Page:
While crabgrass is found in Colorado lawns, much of what is often called crabgrass are other weedy grasses. In the late winter or early spring, the most common grassy weeds in lawns are perennial grasses like quackgrass, tall fescue or bromegrass.
These perennial weeds can only be killed with a non-selective herbicide such as Roundup®. These herbicides will also kill the grass, but the dead patches can be sodded or seeded to re-establish the lawn.
Crabgrass and other related annual weeds like goosegrass and foxtail, germinate from seed in April, May or June. The small seedlings grow rapidly throughout the summer into a spreading, coarse-looking, large mat-like grass. These grasses are killed by frost in September or October.
Pre-emergent herbicides prevent seed germination. When applied in early to mid-April, a pre-emergent herbicide can provide extra insurance against the invasion of annual grassy weeds. Pre-emergent herbicides should be carefully applied according to label instructions; they should not be applied to garden areas and cannot be used on newly seeded or sodded lawns.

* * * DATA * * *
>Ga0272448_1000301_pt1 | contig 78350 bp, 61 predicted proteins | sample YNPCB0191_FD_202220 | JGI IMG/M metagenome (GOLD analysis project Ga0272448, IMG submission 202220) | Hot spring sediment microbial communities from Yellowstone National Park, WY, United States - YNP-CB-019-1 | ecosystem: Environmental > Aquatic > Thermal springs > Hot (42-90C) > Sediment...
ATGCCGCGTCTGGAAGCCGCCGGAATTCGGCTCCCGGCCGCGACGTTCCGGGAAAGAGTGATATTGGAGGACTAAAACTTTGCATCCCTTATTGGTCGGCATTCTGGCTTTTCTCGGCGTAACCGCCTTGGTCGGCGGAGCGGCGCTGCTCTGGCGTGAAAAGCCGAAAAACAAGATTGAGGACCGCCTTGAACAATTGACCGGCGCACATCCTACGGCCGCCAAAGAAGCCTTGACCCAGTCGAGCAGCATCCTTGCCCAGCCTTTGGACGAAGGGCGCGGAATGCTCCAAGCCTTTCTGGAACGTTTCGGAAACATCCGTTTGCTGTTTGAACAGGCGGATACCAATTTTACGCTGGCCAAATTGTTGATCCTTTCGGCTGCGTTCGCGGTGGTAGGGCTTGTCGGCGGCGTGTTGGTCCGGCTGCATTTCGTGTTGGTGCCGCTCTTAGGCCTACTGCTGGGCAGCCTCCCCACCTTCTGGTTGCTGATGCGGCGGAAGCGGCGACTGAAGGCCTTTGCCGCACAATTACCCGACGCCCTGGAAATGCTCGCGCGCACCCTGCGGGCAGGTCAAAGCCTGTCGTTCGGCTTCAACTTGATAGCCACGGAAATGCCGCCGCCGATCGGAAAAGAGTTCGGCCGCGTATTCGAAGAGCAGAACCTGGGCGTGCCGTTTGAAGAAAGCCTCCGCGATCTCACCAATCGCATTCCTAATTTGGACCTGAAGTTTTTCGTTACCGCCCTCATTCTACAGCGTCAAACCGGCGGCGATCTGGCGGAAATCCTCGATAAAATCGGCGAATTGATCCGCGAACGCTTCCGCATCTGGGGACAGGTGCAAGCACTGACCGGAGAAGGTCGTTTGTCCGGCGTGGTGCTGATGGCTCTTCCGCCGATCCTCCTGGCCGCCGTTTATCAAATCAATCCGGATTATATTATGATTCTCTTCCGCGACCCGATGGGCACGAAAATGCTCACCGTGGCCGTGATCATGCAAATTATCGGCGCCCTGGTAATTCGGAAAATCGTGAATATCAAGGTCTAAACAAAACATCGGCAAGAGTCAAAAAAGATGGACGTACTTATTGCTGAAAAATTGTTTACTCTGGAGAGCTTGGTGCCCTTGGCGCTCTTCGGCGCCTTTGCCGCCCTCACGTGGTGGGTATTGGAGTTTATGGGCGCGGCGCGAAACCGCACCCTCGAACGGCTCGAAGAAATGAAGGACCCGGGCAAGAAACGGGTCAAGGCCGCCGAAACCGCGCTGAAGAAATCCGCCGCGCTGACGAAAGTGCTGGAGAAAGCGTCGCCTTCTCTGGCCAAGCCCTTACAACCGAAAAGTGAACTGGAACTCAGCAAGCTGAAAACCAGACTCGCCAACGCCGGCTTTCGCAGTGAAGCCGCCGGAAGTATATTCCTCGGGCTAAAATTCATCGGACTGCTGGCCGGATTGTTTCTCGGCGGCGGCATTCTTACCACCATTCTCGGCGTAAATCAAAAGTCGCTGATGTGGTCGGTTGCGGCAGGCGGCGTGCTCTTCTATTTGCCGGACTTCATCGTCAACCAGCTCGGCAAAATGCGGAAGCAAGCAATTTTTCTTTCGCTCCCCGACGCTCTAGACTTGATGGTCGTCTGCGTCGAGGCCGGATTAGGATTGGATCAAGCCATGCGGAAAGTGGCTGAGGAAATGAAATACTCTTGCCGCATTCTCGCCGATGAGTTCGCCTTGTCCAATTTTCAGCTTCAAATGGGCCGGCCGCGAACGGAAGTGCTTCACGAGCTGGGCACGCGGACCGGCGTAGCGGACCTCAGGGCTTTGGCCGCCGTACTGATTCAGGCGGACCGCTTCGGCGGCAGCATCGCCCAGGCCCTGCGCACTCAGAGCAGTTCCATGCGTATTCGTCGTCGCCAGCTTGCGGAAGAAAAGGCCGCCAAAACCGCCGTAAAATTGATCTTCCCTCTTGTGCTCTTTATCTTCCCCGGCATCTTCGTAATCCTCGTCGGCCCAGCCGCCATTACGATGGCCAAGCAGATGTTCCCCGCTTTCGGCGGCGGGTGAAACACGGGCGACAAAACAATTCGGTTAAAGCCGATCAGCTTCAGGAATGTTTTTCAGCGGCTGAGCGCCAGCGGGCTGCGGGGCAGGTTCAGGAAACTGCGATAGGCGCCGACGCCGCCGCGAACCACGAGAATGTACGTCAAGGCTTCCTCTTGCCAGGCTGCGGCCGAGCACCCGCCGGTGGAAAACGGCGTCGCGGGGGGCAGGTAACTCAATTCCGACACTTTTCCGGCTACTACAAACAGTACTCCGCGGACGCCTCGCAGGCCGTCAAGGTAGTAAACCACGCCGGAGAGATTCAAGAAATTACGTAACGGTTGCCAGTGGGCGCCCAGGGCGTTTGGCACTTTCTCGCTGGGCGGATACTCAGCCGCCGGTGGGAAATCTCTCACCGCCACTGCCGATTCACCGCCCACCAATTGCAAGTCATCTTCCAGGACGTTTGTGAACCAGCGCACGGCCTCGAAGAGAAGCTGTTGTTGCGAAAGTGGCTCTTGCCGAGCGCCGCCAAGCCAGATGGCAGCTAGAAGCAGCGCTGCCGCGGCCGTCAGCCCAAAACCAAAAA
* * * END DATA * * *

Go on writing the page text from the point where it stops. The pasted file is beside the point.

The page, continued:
The best way to control crabgrass and related annual grassy weeds in lawns is to maintain healthy grass with proper seeding, mowing, watering and fertilizing, and judicious use of herbicides.
For more information, see the following Colorado State University Extension fact sheet(s).
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Updated Tuesday, July 22, 2014